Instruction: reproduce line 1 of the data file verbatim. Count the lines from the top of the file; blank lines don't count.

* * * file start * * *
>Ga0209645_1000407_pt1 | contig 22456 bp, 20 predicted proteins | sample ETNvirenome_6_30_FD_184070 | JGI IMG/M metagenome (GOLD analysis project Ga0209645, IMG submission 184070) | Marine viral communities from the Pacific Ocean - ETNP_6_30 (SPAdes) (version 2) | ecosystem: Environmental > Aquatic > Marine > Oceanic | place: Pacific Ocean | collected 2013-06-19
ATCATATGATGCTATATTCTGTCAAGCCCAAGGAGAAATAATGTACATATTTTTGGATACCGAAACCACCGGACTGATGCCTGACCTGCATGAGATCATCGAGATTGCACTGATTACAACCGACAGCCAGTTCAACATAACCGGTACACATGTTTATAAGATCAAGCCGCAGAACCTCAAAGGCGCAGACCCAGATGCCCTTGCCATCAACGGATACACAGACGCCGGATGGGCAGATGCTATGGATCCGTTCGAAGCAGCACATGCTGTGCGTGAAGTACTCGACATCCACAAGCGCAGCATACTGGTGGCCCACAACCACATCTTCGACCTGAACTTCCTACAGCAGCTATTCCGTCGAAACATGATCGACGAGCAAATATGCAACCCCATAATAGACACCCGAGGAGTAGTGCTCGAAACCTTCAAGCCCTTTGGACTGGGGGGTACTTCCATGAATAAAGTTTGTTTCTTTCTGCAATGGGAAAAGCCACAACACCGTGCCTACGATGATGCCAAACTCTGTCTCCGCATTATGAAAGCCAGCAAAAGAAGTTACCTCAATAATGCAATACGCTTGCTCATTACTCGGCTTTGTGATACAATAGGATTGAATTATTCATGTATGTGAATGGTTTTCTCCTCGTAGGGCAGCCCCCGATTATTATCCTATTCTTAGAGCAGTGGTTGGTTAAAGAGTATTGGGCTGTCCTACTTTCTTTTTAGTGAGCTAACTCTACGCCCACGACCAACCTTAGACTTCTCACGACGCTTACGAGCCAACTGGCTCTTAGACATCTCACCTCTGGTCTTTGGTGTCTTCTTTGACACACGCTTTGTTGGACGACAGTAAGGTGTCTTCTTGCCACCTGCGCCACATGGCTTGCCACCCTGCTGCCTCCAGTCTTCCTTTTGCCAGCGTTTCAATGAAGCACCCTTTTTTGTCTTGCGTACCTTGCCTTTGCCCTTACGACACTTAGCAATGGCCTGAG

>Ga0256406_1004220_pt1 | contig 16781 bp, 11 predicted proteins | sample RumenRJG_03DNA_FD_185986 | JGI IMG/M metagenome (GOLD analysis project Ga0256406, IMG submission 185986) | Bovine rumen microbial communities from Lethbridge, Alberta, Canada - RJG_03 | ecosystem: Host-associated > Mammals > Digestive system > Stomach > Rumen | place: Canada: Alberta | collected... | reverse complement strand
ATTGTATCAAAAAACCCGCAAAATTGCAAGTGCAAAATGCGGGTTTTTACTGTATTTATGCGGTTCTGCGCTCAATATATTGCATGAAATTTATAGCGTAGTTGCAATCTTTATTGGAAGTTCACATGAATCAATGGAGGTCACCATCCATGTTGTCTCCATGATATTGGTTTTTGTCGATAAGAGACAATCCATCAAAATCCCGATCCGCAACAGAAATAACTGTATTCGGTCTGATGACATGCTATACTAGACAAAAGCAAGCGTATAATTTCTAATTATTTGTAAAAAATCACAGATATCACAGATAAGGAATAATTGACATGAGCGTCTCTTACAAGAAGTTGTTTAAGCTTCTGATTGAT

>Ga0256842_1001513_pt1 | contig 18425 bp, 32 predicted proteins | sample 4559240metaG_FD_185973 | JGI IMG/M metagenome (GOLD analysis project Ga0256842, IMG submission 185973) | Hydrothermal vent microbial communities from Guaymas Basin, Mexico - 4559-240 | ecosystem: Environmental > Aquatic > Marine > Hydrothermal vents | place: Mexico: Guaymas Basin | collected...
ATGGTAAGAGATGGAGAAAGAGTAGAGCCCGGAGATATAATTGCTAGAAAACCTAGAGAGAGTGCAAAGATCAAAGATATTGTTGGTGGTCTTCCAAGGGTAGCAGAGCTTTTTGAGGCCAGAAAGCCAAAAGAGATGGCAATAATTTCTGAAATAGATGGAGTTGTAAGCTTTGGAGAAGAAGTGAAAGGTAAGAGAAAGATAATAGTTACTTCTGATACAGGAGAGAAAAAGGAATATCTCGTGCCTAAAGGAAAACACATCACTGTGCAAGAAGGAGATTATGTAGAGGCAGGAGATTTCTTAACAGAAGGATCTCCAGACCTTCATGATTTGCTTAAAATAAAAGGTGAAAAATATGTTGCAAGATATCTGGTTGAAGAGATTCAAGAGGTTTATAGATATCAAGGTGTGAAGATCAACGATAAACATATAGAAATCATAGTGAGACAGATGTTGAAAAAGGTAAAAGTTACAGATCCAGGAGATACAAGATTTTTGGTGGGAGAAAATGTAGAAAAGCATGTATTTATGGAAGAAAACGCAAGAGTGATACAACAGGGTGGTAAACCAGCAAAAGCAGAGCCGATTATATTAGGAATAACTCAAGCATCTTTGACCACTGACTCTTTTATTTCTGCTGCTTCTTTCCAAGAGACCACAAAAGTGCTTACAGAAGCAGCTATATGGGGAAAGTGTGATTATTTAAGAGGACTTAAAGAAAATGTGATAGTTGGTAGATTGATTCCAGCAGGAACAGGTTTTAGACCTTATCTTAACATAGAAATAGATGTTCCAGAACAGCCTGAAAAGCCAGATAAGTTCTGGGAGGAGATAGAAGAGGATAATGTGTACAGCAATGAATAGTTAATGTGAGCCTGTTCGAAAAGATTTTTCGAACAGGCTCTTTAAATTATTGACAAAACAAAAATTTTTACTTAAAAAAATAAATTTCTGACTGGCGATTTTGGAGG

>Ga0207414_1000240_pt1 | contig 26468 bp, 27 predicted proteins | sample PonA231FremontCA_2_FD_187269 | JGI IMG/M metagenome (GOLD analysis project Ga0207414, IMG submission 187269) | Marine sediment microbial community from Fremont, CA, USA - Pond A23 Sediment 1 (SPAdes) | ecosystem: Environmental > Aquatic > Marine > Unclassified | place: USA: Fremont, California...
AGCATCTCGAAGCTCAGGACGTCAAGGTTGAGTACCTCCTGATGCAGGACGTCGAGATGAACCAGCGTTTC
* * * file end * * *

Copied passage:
>Ga0209645_1000407_pt1 | contig 22456 bp, 20 predicted proteins | sample ETNvirenome_6_30_FD_184070 | JGI IMG/M metagenome (GOLD analysis project Ga0209645, IMG submission 184070) | Marine viral communities from the Pacific Ocean - ETNP_6_30 (SPAdes) (version 2) | ecosystem: Environmental > Aquatic > Marine > Oceanic | place: Pacific Ocean | collected 2013-06-19